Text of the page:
Japan in Chan ‘Rush’

Laffer kicks off but 'Spirited' wins frame

There sure was a “Rush Hour” in Japan last week, though the B.O. engines in many other markets remained stuck in low gear. Six major titles launched in Japan, aiming to take advantage of the Sept. 22-24 holiday weekend.

None managed to unseat Toho’s toon “Spirited Away,” which smashed the territory’s all-time attendance record Wednesday, cruising past “Titanic’s” 16.8 million tickets. The ghost story/fairy tale has amassed $184.1 million, just $4.27 million short of “Titanic,” which it’s destined to overtake.

The top rookie, Jackie Chan starrer “Rush Hour 2,” came in 49% ahead of the original, which went on to gross $15.1 million in Japan, the pic’s second-best territory after Germany.

Primed by topliner Renee Zellweger’s visit to Tokyo in July, “Bridget Jones’s Diary” wooed $3.8 million in five days, eclipsing the bows of “Notting Hill” and “Shakespeare in Love.” A strong draw for women, “Diary” thumped “Captain Corelli’s Mandolin” in a faceoff that was hardly ideal for Working Title, which produced both films.

Shut out

Robert De Niro headliner “The Score” didn’t score in Japan after unrewarding runs in France and Germany. “Kamen Rider Agito,” a spinoff from a popular TV series, cornered the kids market, while Gallic actioner “Yamakasi,” written and produced by Luc Besson, had limited appeal.

“Bridget’s” foreign cume hit $140.2 million. “Mandolin” has earned about $19 million in eight territories: fairly impressive in the U.K. but ho-hum in France, Australia and Belgium.

The frame’s pacesetter, “A.I. Artificial Intelligence,” minted $11.9 million from 2,645 engagements in 23 markets, hoisting cume to $117.5 million. The sci-fier posted WB’s second-best opening of the year in the U.K. behind “Cats & Dogs,” without reaching great heights.

U.K. critics damned “A.I.” with faint praise, admiring its ambition and tech achievements but sniping at a story that “melts into a glutinous sub-Disney jelly.” The Haley Joel Osment starrer set an all-time Warner record in Spain (edging out “The Matrix”), trailing the third apparition of chiller “The Others” (which had a lively second sesh in Italy).

In Thailand, “A.I.” dethroned local blockbuster “Suriyothai” after its five-week reign, garnering $334,000 in six days on 69.

‘Fast’ start Down Under

“The Fast and the Furious” roared out of the pits in Oz, fueled by co-star Paul Walker’s visit and an adroit guerrilla campaign by UIP that included ads on condom vending machines and bikini-clad girls handing out trinkets.

The Rob Cohen-helmed actioner entered Holland at a fair clip but hit the wall in Italy and South Korea, in the latter thrashed by “Rush Hour 2” and the third campaign of local epic “The Warrior.” “Fast” had a fair second lap in Blighty, where nationwide ticket sales in August were 31% up on July and 34% ahead of August 2000.

Critter caper “Cats & Dogs” scampered to $64.8 million, taking meaty bites in Australia (outrunning “Chicken Run,” “Dr. Dolittle 2” and “Mouse Hunt”) and New Zealand (a bit better than “Stuart Little”). “Swordfish” hit $45.1 million, boosted by Taiwan’s stellar preem (beating “Gladiator” and “X-Men”) and solid soph sessions in Belgium and Holland; the thriller plummeted in France, however.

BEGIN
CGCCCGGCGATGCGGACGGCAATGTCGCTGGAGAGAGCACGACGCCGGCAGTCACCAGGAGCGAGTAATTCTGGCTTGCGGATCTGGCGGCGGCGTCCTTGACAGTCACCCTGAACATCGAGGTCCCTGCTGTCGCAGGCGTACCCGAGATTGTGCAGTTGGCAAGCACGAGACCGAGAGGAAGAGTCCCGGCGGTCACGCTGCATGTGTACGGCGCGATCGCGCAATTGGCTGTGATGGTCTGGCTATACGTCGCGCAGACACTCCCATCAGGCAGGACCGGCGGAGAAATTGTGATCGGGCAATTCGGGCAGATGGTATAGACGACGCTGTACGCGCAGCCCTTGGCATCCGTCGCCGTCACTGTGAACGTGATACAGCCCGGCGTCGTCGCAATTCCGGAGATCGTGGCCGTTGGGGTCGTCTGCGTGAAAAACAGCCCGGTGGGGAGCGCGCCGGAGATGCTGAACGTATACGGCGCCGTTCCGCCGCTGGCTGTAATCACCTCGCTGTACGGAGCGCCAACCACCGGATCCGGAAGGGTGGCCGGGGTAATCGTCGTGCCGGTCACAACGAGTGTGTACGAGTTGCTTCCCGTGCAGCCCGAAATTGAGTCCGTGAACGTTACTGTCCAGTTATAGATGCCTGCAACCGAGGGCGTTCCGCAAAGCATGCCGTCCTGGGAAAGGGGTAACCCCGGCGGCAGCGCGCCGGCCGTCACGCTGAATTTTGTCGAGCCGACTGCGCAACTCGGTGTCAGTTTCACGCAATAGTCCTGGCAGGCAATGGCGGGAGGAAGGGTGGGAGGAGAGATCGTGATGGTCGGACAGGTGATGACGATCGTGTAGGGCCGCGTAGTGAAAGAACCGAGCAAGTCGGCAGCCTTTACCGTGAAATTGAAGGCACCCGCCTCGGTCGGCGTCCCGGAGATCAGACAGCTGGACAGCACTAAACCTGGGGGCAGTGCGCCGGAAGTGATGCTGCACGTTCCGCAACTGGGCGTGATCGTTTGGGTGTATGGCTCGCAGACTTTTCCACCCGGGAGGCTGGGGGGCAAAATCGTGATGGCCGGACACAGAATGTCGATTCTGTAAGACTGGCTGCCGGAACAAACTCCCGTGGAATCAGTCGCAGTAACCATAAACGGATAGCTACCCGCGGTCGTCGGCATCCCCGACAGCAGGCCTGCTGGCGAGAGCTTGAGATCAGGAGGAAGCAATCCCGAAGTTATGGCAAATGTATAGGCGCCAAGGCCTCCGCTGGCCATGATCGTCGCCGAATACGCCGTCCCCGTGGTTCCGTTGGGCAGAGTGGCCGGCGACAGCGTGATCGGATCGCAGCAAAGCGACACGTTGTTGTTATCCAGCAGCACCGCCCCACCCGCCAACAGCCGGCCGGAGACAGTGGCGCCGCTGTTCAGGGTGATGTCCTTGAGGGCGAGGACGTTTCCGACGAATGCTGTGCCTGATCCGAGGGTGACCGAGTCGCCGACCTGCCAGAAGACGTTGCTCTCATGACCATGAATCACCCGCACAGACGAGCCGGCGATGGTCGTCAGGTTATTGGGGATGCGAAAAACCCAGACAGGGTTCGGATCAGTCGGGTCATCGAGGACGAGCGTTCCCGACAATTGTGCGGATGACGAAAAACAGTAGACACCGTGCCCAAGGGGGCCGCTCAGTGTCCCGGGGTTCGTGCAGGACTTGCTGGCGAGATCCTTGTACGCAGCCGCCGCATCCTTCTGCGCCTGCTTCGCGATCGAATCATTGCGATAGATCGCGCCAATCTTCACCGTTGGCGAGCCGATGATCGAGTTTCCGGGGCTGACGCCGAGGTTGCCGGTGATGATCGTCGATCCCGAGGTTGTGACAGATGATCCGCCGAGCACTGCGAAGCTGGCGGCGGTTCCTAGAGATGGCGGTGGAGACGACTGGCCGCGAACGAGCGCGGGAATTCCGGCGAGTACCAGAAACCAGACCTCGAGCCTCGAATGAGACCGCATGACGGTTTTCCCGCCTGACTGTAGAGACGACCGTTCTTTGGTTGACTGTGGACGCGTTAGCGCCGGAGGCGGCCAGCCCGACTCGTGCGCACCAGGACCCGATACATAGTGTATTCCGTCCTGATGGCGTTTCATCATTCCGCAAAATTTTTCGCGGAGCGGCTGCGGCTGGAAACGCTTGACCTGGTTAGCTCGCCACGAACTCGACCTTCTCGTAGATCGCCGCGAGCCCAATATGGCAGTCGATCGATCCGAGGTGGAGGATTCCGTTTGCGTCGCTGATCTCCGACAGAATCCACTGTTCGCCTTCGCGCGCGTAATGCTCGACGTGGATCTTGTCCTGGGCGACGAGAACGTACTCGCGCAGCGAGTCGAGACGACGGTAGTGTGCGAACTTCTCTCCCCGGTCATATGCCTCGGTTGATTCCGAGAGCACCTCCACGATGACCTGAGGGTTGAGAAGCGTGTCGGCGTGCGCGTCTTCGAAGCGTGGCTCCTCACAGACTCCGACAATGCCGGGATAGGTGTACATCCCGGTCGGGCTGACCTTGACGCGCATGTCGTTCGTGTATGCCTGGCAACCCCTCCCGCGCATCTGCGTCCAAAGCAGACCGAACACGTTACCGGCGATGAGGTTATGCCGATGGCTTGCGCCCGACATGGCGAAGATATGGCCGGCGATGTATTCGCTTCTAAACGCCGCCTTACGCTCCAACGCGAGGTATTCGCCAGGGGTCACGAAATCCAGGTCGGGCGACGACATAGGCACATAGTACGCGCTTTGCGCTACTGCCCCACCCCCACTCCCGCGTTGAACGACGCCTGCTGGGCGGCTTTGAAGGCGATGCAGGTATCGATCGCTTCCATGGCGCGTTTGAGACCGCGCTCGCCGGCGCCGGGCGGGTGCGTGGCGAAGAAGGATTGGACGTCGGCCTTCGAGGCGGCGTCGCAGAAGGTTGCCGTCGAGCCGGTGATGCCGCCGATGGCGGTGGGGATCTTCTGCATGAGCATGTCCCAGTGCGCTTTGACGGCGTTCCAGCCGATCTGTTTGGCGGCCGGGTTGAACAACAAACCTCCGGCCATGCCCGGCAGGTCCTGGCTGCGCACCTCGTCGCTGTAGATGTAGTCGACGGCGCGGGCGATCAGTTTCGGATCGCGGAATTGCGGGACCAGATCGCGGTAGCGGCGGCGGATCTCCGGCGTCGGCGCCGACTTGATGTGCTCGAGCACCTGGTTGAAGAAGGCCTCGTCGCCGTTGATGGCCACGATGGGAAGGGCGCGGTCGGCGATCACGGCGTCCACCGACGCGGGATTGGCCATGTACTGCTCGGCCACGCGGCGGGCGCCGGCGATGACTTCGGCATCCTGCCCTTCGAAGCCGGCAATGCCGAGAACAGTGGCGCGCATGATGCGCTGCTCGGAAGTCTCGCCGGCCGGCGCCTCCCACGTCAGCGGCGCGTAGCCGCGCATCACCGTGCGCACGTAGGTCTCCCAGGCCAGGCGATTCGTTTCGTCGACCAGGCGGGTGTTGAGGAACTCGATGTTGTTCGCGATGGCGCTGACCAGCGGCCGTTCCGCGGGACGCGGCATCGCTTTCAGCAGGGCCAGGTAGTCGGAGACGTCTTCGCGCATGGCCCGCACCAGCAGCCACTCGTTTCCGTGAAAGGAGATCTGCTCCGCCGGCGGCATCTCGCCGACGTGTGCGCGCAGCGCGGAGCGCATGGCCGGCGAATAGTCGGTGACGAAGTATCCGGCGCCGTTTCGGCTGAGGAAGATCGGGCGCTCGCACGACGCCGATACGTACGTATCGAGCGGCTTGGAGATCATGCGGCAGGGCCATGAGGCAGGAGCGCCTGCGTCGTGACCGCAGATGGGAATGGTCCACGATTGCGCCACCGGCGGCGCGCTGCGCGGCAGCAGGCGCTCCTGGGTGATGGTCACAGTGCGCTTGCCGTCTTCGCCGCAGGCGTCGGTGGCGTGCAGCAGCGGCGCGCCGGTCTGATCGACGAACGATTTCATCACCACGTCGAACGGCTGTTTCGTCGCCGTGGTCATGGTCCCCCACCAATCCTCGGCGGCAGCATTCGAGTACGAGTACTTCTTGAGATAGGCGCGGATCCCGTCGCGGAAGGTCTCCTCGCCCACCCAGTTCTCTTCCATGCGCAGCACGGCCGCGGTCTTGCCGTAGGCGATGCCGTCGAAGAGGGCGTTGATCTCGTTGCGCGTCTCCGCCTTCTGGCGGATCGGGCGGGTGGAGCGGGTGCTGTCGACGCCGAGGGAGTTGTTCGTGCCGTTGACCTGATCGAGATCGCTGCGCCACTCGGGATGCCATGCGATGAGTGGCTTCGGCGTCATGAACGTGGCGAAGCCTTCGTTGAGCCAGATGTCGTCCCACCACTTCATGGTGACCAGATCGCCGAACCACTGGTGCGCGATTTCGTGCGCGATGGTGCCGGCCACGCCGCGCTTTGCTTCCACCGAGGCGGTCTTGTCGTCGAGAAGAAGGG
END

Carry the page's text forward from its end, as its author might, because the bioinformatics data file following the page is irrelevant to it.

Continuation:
German exhibs bemoaned a shortage of crowd-pleasers, noting neither “The Animal” nor “The Hole” excited auds. One booker predicted a short stay for “A.I.” after its second-week plunge, but marveled at the staying power of Gallic import “Amelie From Montmartre.” “It’s gotten so much positive word of mouth. It’s a lovely movie and a good escape at the moment,” he said.

Fox’s “Planet of the Apes” climbed to $166.7 million, spurred by India’s $498,000 in six days on 107 (a company record) and Hungary’s $240,000 on 24 (the distrib’s second-highest after “Star Wars: Episode I — The Phantom Menace”). Stablemate “Moulin Rouge” saw mediocre preems in Holland and Israel, continuing a patchy pattern after resonating strongly in Oz, the U.K. and Russia; faring OK in Mexico and Taiwan; and struggling in Brazil, Singapore and Malaysia. Cume is $41.4 million from 20 markets.

“The Princess Diaries” penned $504,000 on 20 in the Philippines (a record for a Disney-branded live-action pic, better than “George of the Jungle” and “Inspector Gadget”) and eased by 9% in Australia, buoyed by school vacations in two states. “Atlantis: The Lost Empire” had the worst Oz opening of any Disney toon in recent memory.

Staying afloat

“Atlantis” has earned $23.1 million from Latin America and Asia, excluding Japan, where it surfaces in December. Its ultimate fate will be clearer after its Euro preem in Blighty on Oct. 19.

Johnny Depp starrer “Blow” wasn’t up to snuff in France or Italy. And with only a handful of markets remaining, its $22.1 million cume has no hope of matching domestic’s $53 million.

“Vidocq,” the digitally shot period thriller starring Gerard Depardieu and Guillaume Canet, ruled in its native France.

(Lukas Schwarzacher in Tokyo, Ed Meza in Berlin, Liza Klaussman in Paris and Lee Simkins in London contributed to this report.)

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